About the non-meta puzzle: liked it, second fastest for me, which is about Rex's time, x 4 or 5... And it's always special when the constructor drops in. Thanks, Mr. Pepper!

Ludyjynn 12:15 PM  

Easy peasy. Only complaint--TP and/or WS could have made some clues less obvious, even for a Monday, to have the solve take a bit longer. Take PEPE, for example, which did not need the extra help "of cartoons", or HEDGE, with not one, but two giveaway clues.

Dick Swart 12:24 PM  

Now, at eighty, I love a Mondau that I can do from square one to filling in the last bottom square, last. It reassures me my mind is still there. It usually takes some time on Saturday and Sunday.

But this one was too easy and started off with all crossword clichés.

Still, I am reassured but I wish I had to puzzle out one or two answers.

Nick 12:27 PM  

Super easy and mostly fun -- just wish the clue for CD-ROM had been preceded by the word "bygone", particularly in a puzzle with "the cloud".

tom pepper 12:33 PM  

Trust me, it's hard enough for me just to fill a puzzle with Monday-level words. Adding in hidden diagonal theme words is way beyond my skill level. And what are BOLT and LESS anyway?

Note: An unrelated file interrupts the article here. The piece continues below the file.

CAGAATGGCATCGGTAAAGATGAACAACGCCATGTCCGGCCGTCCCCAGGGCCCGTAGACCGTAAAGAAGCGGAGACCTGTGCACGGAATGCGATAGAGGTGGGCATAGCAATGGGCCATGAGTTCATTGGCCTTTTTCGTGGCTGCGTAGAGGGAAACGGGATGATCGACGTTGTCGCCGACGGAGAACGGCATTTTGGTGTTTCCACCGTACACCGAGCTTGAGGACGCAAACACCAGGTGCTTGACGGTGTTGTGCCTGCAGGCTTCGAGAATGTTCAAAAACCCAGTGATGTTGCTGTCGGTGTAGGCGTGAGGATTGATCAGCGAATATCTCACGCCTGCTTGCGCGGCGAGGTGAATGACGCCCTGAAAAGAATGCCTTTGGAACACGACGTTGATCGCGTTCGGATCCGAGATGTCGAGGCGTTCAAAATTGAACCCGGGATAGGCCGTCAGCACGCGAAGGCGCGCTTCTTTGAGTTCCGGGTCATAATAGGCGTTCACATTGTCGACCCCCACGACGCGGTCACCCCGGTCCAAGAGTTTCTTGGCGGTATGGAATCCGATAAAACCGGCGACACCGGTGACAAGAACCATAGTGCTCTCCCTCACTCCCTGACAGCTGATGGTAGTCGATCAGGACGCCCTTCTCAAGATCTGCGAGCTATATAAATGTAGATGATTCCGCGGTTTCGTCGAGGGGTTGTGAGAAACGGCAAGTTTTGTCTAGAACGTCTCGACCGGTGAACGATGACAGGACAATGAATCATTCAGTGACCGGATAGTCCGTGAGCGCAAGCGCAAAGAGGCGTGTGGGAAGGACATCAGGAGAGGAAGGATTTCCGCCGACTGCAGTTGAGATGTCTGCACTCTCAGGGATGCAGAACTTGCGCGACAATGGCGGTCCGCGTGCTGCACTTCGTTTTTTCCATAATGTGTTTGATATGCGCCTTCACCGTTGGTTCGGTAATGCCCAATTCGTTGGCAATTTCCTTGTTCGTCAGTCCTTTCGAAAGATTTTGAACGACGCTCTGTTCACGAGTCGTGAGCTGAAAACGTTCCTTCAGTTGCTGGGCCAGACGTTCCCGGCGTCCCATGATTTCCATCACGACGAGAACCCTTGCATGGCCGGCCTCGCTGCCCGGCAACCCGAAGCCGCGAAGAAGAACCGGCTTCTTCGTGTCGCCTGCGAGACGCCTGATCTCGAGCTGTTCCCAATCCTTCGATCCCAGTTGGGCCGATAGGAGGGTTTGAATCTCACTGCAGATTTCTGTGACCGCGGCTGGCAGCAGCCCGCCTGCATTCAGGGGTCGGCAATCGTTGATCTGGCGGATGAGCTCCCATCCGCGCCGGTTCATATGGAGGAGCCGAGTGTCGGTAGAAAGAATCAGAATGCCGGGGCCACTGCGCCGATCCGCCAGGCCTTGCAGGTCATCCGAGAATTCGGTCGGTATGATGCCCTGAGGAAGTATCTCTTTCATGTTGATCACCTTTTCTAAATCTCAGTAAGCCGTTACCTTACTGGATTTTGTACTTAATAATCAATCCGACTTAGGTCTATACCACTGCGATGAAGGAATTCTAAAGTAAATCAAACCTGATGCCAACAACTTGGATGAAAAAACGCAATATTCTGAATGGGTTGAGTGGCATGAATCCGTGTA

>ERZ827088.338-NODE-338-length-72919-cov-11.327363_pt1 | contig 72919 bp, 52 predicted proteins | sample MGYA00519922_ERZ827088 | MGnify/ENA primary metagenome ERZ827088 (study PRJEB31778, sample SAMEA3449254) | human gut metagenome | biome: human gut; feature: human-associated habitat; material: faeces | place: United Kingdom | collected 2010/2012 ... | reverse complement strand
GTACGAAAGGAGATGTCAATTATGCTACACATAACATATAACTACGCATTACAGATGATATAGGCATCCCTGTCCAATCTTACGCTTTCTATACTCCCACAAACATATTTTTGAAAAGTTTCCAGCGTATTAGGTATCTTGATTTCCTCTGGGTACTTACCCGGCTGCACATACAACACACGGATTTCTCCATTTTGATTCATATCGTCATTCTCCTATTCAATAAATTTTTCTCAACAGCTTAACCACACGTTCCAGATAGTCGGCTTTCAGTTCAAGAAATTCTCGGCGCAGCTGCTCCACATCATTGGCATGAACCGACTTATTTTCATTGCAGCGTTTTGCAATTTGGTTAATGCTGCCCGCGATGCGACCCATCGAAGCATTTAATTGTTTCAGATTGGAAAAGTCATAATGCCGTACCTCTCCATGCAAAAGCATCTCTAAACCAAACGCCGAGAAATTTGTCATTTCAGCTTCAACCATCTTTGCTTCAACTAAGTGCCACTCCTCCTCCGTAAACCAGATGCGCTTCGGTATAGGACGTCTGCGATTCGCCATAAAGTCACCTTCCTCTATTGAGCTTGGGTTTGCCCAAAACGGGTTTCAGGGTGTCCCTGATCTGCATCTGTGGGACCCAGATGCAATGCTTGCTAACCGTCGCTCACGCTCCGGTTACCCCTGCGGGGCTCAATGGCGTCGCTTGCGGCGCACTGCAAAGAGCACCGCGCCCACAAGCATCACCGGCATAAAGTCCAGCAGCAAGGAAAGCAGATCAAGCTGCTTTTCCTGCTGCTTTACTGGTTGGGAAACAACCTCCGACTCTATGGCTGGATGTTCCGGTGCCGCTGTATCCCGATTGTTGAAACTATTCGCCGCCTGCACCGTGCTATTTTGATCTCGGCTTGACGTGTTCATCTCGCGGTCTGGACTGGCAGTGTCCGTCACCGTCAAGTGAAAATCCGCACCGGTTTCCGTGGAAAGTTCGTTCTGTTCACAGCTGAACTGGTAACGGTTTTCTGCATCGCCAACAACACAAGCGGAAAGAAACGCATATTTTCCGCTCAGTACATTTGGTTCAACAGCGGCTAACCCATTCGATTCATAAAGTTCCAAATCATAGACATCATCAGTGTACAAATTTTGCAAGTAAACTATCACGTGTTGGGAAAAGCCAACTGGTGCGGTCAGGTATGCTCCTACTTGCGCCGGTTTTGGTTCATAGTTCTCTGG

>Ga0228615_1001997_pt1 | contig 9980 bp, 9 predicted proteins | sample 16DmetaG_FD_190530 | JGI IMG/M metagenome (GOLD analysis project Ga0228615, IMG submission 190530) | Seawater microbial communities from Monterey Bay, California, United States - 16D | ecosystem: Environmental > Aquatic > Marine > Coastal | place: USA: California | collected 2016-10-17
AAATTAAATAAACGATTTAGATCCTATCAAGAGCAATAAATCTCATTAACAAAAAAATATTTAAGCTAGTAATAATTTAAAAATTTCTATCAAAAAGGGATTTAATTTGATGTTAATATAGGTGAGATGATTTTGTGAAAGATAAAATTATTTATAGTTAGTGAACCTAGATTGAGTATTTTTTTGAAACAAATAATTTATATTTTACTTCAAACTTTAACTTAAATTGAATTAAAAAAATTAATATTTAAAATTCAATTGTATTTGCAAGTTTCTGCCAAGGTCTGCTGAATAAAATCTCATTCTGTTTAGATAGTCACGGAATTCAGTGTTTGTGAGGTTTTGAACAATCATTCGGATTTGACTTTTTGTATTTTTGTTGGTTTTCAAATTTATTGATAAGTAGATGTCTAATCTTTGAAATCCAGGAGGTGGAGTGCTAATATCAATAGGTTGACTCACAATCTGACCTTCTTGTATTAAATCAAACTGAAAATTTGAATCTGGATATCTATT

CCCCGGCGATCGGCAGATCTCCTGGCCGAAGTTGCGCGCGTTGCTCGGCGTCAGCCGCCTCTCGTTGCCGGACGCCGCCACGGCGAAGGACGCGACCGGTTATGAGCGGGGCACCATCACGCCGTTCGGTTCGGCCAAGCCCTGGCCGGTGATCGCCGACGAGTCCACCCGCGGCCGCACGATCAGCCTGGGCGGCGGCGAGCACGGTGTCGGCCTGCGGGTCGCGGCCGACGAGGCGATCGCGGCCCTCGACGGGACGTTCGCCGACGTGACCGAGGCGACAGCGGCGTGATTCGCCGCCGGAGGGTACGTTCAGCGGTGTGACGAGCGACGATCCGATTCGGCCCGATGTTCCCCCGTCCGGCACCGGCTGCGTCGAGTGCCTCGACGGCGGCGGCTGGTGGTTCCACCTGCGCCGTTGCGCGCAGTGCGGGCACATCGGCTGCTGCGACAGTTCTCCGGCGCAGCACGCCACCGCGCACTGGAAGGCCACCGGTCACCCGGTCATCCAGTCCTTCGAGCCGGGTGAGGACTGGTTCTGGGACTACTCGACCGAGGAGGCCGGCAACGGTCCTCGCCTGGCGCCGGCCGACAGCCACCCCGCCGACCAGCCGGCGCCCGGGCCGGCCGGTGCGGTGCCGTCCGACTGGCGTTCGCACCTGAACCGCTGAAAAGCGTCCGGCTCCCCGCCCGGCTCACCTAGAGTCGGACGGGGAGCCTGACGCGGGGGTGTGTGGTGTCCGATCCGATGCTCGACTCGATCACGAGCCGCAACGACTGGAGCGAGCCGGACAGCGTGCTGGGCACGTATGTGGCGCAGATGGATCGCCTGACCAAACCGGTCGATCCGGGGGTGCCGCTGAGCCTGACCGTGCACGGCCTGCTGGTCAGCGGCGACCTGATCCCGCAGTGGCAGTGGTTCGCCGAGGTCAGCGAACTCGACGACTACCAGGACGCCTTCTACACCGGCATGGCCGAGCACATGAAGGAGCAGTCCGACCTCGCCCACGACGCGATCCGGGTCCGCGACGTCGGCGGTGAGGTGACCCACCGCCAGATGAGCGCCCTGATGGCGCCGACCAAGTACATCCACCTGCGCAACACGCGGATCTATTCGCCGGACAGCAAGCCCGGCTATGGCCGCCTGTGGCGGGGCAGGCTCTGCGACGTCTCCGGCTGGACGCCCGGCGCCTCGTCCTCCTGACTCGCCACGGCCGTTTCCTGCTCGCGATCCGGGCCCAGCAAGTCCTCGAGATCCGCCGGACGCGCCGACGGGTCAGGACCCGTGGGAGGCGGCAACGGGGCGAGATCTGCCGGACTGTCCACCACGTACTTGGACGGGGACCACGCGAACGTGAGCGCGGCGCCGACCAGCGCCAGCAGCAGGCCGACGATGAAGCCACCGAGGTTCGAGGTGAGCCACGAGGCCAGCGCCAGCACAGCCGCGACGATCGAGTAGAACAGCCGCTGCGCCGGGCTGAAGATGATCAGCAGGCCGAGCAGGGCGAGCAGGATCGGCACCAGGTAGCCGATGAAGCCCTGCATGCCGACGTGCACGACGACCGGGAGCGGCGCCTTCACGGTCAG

Lewis 12:36 PM  

@solid Monday -- thank you, Tom!

@rec -- if this were a Boggle grid, the puzzle also has a couple of tits and a dong.

Lewis 12:37 PM  


palomarPuzzler 12:55 PM  

@wreck, didn't know there was an update recently but yes, my Magmic has been acting up. Keep getting a "loading" box and have to close the app fully and reload to get it to work correctly, but it only seems to happen when the puzzle is finished. Don't know why those guys can't seem to get it together, went 3 months last year back and forth with them about my subscription which they canceled by mistake even tho I've been a subscriber since it first camy out in 2010 or 2011....

Easy Monday here too, two passes to fill in and no woes.

@evil, good to see you back.

Tom, thanks for the puzzle and stopping by.

wreck 12:59 PM  

@ palomarP